8 Ways to make sure your child doesn't grow up pasaway
Do you want to raise a kind, obedient kid? Here are some simple ways you, as a parent, can make sure your child truly listens to you as he or she grows up
Learning to say “no” is one of the many, expected milestones we can expect to mark in our child’s development. But learning to voice out one’s opinion is different from being persistently negative and stubborn.
While parents do their best to impart good values to kids, there are times when this will feel impossible. The key to this, it seems, is communicating efficiently.
So what do the experts have to say? Here some simple ways you can make sure your little one grows up to be kind, obedient, and well-mannered.
1. Teach them one thing at a time
Giving proper direction is important, but so is being patient with your kid. Accept that toddlers and young kids tend to have short attention spans and unclear directions will not only confuse them, they just won’t register.
It’s also important to tell and not to ask. Apparently, experts believe there is a big difference between phrases like “Please clean your room” and “Will you clean your room, please?”
2. Give them choices
Don’t overwhelm your kid. Make sure they know they have choices. According to Dr. Erin Leyba of Psychology Today, giving kids the right to an opinion builds mutual respect and establishes cooperation. It’s also important to remember to be consistent in giving them choices. If you’re going to a restaurant, for example, allow them to choose from two options.
3. Establish rules and boundaries
Dr. Nancy Darling of Psychology Today views behavior control as something that’s straightforward. Parents who try to control how a child feels as well as what he does run the risk of becoming manipulative. As parents, setting limits and guiding kids to do the right thing is part of raising them right, but it’s also important to allow them room to question and grow.
4. Connect in a real way
Meet them halfway. Keep eye contact or speak to them at eye level. Dr. Laura Markham’s advice, in an article for Psychology Today is to “move in close” when giving directions, instead of saying it from across the room.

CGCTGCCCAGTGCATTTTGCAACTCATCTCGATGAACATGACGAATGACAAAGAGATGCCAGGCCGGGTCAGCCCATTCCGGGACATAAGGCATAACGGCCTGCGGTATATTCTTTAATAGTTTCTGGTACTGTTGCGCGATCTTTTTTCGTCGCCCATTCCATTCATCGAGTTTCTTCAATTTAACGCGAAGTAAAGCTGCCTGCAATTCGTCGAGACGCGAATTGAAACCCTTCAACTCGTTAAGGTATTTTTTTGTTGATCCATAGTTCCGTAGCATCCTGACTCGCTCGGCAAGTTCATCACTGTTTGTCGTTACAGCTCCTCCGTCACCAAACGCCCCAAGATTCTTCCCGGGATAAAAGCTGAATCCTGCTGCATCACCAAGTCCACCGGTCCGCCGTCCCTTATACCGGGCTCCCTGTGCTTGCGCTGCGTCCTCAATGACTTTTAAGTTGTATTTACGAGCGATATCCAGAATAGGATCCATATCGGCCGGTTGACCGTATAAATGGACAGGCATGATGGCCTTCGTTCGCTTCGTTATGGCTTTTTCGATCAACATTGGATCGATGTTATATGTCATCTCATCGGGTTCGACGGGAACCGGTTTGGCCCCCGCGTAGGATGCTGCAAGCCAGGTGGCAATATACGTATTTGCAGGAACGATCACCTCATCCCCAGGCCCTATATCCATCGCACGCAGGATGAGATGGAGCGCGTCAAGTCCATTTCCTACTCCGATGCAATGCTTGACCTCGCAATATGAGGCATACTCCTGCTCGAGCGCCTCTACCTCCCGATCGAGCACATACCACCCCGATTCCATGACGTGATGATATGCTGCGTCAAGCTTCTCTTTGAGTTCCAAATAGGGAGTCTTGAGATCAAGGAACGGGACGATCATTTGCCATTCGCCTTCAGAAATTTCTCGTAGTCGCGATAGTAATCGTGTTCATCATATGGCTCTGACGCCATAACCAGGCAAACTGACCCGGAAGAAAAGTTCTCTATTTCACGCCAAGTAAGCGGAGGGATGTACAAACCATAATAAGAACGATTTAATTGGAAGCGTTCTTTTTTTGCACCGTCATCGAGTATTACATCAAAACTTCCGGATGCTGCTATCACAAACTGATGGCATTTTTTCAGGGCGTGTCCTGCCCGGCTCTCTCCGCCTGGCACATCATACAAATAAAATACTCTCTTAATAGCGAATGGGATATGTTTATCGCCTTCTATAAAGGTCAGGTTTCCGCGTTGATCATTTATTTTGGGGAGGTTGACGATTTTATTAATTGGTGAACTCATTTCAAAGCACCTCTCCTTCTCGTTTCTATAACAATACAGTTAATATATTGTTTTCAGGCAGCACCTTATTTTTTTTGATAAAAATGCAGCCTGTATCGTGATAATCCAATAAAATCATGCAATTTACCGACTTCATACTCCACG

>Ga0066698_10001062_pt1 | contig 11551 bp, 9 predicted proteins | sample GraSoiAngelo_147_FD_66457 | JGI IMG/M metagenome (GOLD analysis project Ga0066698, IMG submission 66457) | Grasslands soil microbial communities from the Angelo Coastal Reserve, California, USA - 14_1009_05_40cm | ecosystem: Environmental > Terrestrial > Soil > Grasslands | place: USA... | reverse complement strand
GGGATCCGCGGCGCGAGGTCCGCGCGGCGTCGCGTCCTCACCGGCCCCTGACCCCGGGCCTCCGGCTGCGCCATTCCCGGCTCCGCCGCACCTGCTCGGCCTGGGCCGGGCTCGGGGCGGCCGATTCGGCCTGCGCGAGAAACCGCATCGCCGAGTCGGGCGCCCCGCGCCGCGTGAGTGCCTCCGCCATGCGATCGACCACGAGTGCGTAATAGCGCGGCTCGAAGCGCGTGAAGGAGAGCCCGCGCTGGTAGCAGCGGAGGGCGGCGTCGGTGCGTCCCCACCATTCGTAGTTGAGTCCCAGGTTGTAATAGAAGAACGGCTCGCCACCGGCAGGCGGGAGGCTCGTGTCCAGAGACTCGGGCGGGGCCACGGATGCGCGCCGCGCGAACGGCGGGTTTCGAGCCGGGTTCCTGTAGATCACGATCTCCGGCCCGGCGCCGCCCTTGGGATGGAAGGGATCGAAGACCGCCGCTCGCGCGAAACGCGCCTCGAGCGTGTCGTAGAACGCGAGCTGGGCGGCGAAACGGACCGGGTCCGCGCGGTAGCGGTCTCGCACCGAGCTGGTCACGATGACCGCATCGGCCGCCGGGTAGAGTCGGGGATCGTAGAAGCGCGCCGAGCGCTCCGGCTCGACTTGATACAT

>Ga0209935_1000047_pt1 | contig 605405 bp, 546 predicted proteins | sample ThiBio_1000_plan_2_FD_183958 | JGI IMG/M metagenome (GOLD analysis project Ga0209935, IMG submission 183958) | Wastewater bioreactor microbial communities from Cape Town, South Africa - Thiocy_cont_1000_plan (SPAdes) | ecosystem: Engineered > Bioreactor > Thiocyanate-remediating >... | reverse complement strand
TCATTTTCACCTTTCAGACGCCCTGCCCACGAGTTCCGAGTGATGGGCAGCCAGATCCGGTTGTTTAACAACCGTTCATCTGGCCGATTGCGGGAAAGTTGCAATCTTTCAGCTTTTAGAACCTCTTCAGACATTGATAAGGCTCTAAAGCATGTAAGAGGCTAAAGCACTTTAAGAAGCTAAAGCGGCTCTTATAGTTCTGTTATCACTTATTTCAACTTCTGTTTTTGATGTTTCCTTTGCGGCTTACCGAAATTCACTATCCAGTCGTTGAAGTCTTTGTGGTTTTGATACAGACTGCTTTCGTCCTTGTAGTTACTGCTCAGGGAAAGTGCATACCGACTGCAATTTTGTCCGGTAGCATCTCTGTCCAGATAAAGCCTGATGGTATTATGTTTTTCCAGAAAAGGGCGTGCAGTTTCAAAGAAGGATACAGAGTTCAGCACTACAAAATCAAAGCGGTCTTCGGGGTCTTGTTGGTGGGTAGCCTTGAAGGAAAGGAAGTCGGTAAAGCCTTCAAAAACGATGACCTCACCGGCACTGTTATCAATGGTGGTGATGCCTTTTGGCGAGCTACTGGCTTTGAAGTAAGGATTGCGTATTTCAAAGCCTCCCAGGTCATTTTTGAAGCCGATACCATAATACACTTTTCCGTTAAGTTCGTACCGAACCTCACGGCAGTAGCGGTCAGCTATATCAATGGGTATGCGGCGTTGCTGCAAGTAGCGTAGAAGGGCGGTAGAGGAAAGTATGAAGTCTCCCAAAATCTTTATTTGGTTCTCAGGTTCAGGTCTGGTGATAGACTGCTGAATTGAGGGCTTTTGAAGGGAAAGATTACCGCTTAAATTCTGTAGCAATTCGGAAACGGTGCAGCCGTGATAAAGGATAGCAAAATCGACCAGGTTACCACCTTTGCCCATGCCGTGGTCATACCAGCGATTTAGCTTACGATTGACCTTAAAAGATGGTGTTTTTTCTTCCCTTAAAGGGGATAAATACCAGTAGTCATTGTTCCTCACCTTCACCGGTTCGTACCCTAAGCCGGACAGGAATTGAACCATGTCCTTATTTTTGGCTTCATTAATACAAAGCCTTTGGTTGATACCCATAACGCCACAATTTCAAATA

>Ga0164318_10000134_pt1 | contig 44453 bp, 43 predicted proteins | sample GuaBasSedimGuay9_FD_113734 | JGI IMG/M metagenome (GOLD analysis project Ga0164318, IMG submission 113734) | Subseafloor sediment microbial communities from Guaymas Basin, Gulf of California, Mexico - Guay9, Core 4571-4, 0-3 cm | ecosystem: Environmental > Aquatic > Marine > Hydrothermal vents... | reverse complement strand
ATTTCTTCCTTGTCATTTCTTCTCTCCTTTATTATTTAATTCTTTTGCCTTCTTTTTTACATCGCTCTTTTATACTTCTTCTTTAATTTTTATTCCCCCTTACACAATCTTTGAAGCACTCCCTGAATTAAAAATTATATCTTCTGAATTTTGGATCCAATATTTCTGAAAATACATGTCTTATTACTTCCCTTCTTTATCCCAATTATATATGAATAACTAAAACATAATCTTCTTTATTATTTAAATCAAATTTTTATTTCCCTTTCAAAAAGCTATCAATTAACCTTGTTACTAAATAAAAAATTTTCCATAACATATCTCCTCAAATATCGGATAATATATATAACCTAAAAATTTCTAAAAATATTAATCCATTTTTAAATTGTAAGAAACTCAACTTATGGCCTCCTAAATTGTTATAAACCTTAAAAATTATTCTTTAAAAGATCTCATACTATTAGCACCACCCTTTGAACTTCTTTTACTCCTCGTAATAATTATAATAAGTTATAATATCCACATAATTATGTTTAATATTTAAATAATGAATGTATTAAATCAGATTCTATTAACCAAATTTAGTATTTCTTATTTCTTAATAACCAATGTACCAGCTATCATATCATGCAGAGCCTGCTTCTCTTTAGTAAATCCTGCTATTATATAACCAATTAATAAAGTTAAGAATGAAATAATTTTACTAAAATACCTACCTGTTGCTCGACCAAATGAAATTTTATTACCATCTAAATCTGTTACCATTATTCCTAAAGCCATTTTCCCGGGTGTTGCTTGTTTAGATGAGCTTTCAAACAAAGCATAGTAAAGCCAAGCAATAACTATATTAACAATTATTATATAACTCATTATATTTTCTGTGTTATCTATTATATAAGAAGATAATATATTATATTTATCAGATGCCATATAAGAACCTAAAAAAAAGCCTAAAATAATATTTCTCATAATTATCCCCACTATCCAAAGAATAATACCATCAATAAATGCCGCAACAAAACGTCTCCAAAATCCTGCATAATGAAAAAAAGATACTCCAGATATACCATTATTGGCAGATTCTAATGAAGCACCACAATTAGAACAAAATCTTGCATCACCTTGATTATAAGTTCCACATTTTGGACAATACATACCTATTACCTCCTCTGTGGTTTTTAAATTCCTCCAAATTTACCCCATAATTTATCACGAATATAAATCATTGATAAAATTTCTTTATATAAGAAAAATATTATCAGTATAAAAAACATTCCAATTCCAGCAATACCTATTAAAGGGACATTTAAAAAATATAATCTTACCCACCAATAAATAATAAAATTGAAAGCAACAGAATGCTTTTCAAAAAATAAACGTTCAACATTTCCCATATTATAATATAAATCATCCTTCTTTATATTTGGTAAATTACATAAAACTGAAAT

Touch his or her arm while speaking gently, for instance, if you want him or her to be more careful when playing with a ball, Dr. Markham suggests you say: “That looks like fun! But I’m afraid something could break when you throw that in the house.”
Even if a child gets upset, he or she has every right to express their feelings about your instruction. Though she must do as you say, she’s still allowed to be upset or unwilling.
Dr. Markham empashizes the need to acknowledge your child’s feelings. For instance, say: “You wish you could stay up later…I hear you. It’s so hard to stop playing and go to bed. I bet when you grow up, you’ll play all night, every night, won’t you?”
6. Emphasize the do’s and not the dont’s
When giving instruction, focus on what you want your child to do instead of what they shouldn’t do. It’s natural for parents to say “stop” or “don’t” to discourage unwanted behavior, but specificity is key.
It’s also essential to be specific. If you want a kid to “behave”, make sure he or she knows what you mean by this. Do you want him to stop playing with his food? Does “behave” mean not fighting with his sibling? Specific instructions are key.
7. Check if your child followed your direction
Making sure that your child listens and obeys reinforces better behavior. Once they follow, reward them through praise and encouragement. Try not to yell or show exasperation when they don’t comply. Emphasize the rules you’ve set.
8. Build mutual respect
Jane Rodda of The Bump believes that children need parents not dictators or peers. Moreover, children who feel respected learn how to respect others and themselves. Having parents who respect and value their opinion will also teach them that respect is earned, not demanded.
Dr. John Petersen of Good Therapy echoes this, stressing the importance for parents to be models of respect. He believes parents should focus on achieving cooperation instead of mere compliance. He believes parents should also manage expectations, be patient, and most all, “say what you mean and mean what you say.”
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